Patrick Gray thinks the combination of SharePoint integration and basic document viewing and editing is Windows Phone's biggest enterprise advantage. Do you agree? Why or why not?
In my previous post about the Windows Phone 8-powered HTC 8X, I concluded that the phone is a well-made device that, despite a massive software catalog, ships with a compelling selection of standard functionality. While other phones might require social network applications and additional software, Windows 8 presents a reasonably functional device right out of the box. For enterprises, however, deep Facebook integration likely isn't much of a selling point. So, can other native functionality make Windows 8 a compelling choice for a company phone?
The app question ... Office and SharePoint to the rescue?
For better or worse, ecosystem application counts have become a hallmark of smartphone reviews. Rather than reciting numbers, let's acknowledge the simple fact that yes, there are fewer applications for Windows Phone 8, with some seemingly glaring omissions. For my personal workflow, a native Dropbox application is a major omission, and the array of niche applications you expect on iOS and Android simply aren't there. That being said, many of the major players are present, from Facebook to Foursquare (even Angry Birds, which for reasons I simply cannot fathom has become a benchmark application for every mobile platform), and personal favorites like MyFitnessPal and Pandora make an appearance.
While several stalwarts are missing, Microsoft offers a major feature that few platforms can match: native Office and SharePoint integration. I'm an Office 365 user, and the 8X was able to connect to our hosted SharePoint service as part of email setup. Once connected, just like desktop Windows, our company SharePoint account appeared as yet another location where files could be stored or retrieved. Integration extended to group calendars and message boards; for a heavy SharePoint user, Windows Phone made SharePoint mobile.
A mobile version of Office also makes an appearance in Windows Phone, although it's rather rudimentary. I had no problems viewing various documents I sent to the phone and could make basic edits, but some formatting was lost, and Word's review features are completely absent, aside from the ability to add comments to a document. While native Office seems like a major feature, I was underwhelmed by the functionality on offer, although the native ability to make basic edits to documents on the move is certainly better than nothing.
The combination of SharePoint integration and basic document viewing and editing provides what I see as Windows Phone's biggest enterprise advantage. Widespread smartphone adoption presents several challenges for enterprise applications, but rudimentary SharePoint-based enterprise applications work out-of-the-box on Windows Phone. While more advanced forms and customized workspaces may be missing, something as simple as a shared Excel spreadsheet could form the basis of a rudimentary mobile application that requires zero development.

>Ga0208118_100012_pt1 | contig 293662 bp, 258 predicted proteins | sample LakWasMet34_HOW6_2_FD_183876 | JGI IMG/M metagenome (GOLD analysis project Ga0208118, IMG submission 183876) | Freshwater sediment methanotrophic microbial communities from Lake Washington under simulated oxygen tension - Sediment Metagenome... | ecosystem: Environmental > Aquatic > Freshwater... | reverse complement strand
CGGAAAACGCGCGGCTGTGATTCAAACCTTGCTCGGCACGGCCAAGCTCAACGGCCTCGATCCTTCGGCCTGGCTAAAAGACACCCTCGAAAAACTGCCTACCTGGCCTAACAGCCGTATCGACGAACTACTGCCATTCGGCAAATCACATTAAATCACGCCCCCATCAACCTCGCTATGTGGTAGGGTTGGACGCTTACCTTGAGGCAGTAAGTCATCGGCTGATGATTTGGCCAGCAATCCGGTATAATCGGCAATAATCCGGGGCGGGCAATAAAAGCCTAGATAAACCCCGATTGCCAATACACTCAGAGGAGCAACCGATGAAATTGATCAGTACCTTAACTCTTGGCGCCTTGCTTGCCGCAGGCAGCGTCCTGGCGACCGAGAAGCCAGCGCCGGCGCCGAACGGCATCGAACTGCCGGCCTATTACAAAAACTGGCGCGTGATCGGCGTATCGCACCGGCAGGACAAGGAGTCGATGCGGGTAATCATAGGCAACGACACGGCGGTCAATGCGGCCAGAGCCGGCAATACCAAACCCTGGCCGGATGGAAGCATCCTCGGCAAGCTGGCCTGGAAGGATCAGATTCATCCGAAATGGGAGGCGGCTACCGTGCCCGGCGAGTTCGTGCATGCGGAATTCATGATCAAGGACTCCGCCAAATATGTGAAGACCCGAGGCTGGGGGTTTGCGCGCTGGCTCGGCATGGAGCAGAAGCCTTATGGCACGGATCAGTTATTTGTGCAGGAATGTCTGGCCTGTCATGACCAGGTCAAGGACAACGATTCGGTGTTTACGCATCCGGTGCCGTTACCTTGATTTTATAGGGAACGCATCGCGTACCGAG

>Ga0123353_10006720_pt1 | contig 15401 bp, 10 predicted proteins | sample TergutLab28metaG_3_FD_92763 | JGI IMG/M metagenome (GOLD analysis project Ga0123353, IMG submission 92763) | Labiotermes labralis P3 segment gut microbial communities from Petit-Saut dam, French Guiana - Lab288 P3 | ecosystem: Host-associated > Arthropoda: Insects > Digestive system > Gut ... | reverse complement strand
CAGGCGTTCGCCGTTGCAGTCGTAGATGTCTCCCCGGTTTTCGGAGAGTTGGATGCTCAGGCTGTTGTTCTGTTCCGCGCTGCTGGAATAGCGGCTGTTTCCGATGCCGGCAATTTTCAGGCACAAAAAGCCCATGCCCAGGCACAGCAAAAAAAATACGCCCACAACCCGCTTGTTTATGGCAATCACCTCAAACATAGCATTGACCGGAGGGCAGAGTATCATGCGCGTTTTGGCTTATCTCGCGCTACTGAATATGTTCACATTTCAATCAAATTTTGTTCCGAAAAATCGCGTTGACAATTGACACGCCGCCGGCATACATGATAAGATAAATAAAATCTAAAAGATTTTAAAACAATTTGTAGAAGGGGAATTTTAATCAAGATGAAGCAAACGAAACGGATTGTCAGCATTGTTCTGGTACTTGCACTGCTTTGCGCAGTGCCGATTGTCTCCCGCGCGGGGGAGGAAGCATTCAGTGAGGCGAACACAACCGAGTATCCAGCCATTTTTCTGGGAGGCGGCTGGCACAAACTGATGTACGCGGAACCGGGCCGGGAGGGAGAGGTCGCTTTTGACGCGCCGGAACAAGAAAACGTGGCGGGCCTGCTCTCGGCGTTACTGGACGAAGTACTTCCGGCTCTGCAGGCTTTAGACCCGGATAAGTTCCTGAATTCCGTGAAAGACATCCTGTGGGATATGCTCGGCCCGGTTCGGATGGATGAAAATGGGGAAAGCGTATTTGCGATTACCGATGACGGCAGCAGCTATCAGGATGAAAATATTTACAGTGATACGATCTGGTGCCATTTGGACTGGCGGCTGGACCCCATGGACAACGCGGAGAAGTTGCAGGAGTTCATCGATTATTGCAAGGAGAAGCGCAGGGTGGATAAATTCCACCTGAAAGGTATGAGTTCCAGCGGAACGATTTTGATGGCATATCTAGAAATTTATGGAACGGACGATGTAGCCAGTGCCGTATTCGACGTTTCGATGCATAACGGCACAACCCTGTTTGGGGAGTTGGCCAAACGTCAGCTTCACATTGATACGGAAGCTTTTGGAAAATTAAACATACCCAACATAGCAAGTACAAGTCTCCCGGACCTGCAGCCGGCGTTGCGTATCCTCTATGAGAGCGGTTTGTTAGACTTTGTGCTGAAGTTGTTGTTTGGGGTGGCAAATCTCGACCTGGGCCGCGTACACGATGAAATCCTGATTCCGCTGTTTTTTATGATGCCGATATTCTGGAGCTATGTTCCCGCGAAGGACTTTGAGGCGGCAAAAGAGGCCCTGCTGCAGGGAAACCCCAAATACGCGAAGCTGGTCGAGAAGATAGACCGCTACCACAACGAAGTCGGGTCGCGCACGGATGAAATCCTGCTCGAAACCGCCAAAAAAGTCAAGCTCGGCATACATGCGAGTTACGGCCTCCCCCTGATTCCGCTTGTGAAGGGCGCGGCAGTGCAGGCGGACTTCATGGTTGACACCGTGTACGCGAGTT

A small business with an Office 365 account could quickly distribute service manuals to a mobile support staff, or a small consulting firm could provide invoice templates that could be completed by the client — all without writing a line of code, acquiring development tools, or worrying about the mobile ecosystem they're targeting. With a little creativity, this is powerful stuff.
Would I go Windows?
I enjoyed my time with Windows Phone more than I thought. The interface is surprisingly intuitive once you learn the basic paradigm of horizontal scrolling, and I found Live Tiles made a great deal of sense on a smartphone-sized device. Like many users who have spent a few years with iOS or Android, however, I have a long list of purchased applications and deep investment in tools like Dropbox that outweigh the benefits Windows Phone would provide.
If I were a SharePoint-heavy organization, I would still give Window Phone a long, hard look. If the HTC 8X is any indication, the hardware is near-par with market leaders, the OS is pleasant and largely usable out-of-the-box, and SharePoint integration presents a killer enterprise feature. As icing on the cake, most of the Windows Phone devices seem to start at the $100 range, $200-300 lower than their flagship iOS and Android competitors. For an organization looking to equip a field sales or service group with mobile capability that's already invested in SharePoint, this looks like a very potent combination.
For general users, people who have yet to deeply invest in iOS or Android should also consider Windows Phone. The interface and out-of-the-box functionality make for a device that provides great email, calling, and social networking without having to install a long list of applications.
What do you think is Window Phone's biggest enterprise advantage? Has your organization considered deploying Windows Phone 8 devices?